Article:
The one time Wayne Eades made a tackle in the backfield during an Idaho practice this week, it unleased a tirade from coach Paul Petrino directed at the offensive line.
These things aren’t supposed to happen. Typically, the most notice Eades should draw is when he jogs onto the field before a game. When the ball is snapped, he disappears into a maelstrom of large bodies across the line. As a nose guard, he locks up with an offensive guard, tries to push him back into the quarterback and is alert to stop any running plays between the center-guard gap. After a pass, he spins away from the guard and pursues the play.
For most people, this would all be an exercise in futility. Collapsing a pocket is hard. At nearly 280 pounds, trying to catch up with a pass play is impossible. The 25 quarterback sacks Eades managed as a high school senior in Memphis, Tennessee, may be the last he’ll ever get. In many Vandals games this fall, he may never make a tackle.
The whole business of playing nose guard conjures Frank Sinatra singing about a ram and a dam and high hopes.
But Eades relishes it: “It’s physical. I like that.”
For Idaho’s defense, the willingness of Eades and other Vandals nose guards to reduce football to a shoving contest and keep buttin’ that dam is essential. As an immovable object in the middle of the line, he helps prevent offensive linemen from reaching out to block the Vandals’ standout linebackers, allowing them to make tackles. The pass rush he applies up the middle lets the defensive tackles and end attack the edges of pass protection without being double-teamed. If they can get pressure on a quarterback, the Vandals don’t have to commit linebackers or safeties to the rush and can use them to cover receivers.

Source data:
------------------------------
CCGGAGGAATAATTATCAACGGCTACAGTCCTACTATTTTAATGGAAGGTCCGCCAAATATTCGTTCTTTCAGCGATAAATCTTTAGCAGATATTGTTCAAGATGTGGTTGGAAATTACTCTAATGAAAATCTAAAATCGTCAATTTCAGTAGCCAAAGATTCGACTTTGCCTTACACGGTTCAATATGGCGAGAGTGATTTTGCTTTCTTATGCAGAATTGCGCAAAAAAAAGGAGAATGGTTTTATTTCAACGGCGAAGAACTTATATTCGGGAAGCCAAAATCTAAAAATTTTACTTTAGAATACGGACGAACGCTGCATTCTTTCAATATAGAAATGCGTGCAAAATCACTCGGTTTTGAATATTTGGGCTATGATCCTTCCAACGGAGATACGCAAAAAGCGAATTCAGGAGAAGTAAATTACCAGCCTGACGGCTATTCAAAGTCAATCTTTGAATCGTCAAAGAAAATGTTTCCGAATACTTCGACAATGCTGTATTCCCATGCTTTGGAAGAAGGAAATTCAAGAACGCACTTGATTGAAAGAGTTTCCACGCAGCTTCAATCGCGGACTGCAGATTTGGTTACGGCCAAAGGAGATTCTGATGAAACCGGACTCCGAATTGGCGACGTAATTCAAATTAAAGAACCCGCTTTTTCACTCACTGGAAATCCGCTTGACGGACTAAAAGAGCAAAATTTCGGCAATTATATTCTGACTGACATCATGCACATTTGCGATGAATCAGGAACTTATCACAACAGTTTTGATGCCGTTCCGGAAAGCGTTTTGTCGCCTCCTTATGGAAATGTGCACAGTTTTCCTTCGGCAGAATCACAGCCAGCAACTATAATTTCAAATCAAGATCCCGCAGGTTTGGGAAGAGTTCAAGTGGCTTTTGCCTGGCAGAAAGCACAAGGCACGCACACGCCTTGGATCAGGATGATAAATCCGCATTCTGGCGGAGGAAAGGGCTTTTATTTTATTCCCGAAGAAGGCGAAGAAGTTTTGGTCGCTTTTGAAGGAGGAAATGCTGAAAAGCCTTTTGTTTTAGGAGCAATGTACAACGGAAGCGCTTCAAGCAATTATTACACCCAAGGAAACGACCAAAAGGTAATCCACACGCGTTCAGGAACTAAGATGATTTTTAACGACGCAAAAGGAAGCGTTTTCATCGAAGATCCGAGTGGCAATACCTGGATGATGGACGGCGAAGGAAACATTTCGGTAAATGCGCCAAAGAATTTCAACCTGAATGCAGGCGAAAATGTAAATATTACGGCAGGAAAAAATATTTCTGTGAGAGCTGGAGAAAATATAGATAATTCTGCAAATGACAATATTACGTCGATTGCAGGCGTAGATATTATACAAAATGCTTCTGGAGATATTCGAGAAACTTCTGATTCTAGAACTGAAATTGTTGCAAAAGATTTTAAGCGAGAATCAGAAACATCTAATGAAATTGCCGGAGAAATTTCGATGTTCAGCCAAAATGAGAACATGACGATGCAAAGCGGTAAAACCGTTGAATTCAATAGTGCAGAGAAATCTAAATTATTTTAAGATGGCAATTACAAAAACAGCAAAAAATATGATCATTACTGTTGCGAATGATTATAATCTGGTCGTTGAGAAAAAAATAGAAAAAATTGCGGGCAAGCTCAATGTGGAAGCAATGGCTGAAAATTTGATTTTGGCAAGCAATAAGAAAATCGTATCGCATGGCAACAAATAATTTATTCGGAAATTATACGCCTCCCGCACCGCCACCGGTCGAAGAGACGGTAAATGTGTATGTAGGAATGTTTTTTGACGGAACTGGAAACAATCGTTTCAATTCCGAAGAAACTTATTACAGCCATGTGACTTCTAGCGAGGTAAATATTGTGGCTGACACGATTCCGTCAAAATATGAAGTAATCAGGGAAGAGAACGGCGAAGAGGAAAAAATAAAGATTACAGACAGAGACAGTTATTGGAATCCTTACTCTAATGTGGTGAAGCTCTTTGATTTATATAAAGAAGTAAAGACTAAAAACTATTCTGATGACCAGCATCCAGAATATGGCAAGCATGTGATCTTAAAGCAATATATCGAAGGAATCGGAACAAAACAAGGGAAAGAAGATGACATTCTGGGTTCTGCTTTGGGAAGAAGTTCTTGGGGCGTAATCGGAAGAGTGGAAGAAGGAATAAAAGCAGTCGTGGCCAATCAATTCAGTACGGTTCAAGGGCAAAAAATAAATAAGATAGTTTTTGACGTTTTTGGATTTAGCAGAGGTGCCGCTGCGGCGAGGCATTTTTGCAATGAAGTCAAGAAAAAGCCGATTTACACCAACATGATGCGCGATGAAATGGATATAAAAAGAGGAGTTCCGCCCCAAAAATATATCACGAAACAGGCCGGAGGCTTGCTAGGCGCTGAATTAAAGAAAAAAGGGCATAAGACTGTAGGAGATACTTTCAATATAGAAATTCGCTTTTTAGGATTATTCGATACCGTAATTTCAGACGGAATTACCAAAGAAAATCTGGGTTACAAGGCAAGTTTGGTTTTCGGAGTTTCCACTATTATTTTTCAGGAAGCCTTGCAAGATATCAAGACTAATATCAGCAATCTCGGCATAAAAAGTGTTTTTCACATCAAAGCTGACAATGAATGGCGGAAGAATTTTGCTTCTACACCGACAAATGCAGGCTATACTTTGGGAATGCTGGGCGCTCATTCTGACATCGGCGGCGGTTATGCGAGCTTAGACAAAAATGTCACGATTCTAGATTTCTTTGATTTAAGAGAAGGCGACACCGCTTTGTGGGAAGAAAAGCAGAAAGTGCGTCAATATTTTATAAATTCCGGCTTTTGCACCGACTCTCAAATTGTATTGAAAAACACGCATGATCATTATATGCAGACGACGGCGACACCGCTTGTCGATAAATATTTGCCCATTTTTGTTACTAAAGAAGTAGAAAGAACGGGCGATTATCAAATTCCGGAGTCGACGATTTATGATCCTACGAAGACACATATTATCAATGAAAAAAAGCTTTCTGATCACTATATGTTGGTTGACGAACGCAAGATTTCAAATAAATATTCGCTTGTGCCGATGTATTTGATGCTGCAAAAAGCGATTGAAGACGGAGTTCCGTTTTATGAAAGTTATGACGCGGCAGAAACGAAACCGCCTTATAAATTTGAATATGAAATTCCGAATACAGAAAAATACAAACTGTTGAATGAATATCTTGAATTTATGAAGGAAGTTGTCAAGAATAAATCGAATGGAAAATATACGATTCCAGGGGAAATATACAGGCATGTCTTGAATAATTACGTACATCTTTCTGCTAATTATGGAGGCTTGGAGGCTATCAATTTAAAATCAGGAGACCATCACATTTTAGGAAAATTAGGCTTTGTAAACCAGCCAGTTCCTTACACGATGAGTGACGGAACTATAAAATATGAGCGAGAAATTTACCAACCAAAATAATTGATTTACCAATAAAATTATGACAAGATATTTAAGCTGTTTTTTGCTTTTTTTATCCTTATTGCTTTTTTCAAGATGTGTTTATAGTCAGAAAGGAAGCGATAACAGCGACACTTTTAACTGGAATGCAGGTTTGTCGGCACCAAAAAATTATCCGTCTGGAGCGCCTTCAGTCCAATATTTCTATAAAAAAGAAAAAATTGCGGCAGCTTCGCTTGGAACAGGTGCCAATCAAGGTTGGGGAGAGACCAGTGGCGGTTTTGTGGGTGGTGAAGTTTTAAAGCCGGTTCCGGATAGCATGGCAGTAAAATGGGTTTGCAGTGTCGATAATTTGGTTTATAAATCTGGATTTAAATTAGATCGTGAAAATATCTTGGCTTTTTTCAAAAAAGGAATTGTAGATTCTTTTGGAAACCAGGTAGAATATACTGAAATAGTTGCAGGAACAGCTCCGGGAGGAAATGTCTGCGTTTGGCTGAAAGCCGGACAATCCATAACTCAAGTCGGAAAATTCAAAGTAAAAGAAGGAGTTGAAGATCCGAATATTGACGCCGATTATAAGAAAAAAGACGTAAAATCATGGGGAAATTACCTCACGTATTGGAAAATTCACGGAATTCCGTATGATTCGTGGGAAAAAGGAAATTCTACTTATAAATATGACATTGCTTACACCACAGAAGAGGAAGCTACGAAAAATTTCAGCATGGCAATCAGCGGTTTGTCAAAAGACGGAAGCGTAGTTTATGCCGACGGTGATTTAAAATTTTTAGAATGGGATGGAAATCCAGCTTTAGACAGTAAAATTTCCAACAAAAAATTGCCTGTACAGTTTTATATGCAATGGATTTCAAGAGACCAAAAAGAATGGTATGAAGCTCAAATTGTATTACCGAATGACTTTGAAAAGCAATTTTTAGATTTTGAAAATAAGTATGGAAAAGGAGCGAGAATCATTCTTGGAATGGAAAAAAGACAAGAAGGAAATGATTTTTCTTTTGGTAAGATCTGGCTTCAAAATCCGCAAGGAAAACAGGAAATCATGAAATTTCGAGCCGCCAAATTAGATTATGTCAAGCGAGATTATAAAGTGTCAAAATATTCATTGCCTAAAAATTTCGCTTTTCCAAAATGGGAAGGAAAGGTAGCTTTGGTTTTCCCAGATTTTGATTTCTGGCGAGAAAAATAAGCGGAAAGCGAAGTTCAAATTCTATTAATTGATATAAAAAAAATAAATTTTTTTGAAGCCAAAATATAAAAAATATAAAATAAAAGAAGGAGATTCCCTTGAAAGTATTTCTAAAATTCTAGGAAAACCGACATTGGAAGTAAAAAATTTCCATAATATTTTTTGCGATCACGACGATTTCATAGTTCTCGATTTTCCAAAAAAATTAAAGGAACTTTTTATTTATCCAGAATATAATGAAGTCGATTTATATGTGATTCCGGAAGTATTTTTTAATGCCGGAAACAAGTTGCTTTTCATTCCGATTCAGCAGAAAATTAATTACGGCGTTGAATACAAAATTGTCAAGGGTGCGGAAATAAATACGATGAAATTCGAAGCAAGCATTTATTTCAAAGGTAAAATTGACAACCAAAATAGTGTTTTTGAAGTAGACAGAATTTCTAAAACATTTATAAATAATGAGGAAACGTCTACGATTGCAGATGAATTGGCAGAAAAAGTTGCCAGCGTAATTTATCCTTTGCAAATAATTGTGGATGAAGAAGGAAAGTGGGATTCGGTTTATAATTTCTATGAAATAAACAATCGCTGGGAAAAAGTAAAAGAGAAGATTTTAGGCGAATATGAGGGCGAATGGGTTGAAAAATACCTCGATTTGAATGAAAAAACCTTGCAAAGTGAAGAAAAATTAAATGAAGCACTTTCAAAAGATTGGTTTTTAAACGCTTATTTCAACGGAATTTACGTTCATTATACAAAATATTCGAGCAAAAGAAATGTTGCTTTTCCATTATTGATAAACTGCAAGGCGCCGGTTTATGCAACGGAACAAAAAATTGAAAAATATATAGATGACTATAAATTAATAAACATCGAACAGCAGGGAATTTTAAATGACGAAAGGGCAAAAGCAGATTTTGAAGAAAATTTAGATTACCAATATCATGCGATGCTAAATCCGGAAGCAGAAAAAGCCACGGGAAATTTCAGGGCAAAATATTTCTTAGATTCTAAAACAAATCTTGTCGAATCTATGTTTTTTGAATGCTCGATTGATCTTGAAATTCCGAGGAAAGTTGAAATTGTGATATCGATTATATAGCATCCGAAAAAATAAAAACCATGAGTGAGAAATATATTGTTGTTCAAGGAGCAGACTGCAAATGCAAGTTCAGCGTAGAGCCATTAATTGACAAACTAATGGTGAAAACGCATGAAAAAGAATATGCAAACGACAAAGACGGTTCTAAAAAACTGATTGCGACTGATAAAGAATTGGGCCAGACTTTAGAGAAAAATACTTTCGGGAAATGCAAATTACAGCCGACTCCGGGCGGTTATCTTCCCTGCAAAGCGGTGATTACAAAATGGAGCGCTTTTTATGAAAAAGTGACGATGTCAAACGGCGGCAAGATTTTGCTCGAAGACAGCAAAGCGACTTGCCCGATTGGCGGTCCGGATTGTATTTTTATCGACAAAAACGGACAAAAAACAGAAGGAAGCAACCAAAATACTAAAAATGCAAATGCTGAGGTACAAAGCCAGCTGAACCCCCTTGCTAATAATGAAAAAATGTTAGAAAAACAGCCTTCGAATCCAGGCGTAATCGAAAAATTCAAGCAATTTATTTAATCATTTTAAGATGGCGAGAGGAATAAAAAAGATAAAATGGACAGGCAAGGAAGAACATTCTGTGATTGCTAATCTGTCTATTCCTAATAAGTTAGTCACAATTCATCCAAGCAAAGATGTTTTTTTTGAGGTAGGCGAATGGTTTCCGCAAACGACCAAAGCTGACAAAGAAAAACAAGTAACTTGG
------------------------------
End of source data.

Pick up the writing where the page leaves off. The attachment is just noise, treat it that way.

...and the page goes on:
As with much of the defensive line, the Vandals at nose guard this spring are young and benefiting from on-the-job training. The most experienced nose guard, senior D.J. Henderson, is injured. His biggest contribution this week was taking snaps and simulating a quarterback during defensive line drills.
“It’s going to be nose guard by committee this fall,” defensive coordinator Mike Breske acknowledges. Eades, a redshirt sophomore; Rahsaan Crawford, a redshirt sophomore and Idaho’s largest nose guard at 330 pounds; Dylan Beeler, a redshirt sophomore from Clarkston; and Nate DeGraw, a redshirt freshman from Post Falls, are all expected to contribute as relative newcomers, “and we’ll be getting D.J. back,” Breske says.
“We’ve got a good nucleus this spring. Everybody’s new. But that’s OK.”
Idaho practices at a high tempo, which is helpful for the young defensive linemen trying to put theory into practice.
“From the meeting room to the grass carpet out here sometimes things are lost,” says Breske. “It’s great that they’re getting a lot of reps.”
Not large for a nose guard, Eades is notably quick. This is an asset, he says. Also, he believes his technique generally has improved from a year ago: “I’m working on keeping my hands tighter and getting a good turn and burst to the ball.” He takes work home with him, practicing a hand-cupping drill against walls to ensure he gets a tightly focused strike against an offensive lineman when he fires across the line.
Elsewhere on the defensive front, Breske calls the play of Cameron Townsend, a 282-pound junior college transfer from Moorpark (California) College, “outstanding,” and a transfer from East Mississippi Community College, Aarron Boatright, a 237-pound defensive end who helped the Lions to the 2017 National Junior College Athletic Association national championship, has arrived in Moscow for the final week of spring practice. “He’s starting to come along. He’s a baby now. He’s only had four practices,” says Breske.
“We’re expecting good things from him.”
As the Vandals look to the conclusion of spring practice with the Silver and Gold game Friday, Breske says his next task will be to develop a two-deep roster over the summer.
“Then August will come around, and we’ll start all over again.”
Eades and his teammates at nose guard will resume hammering at the middle of offensive lines – in obscurity but enthusiastically – and for the Vandals defense, crucially.
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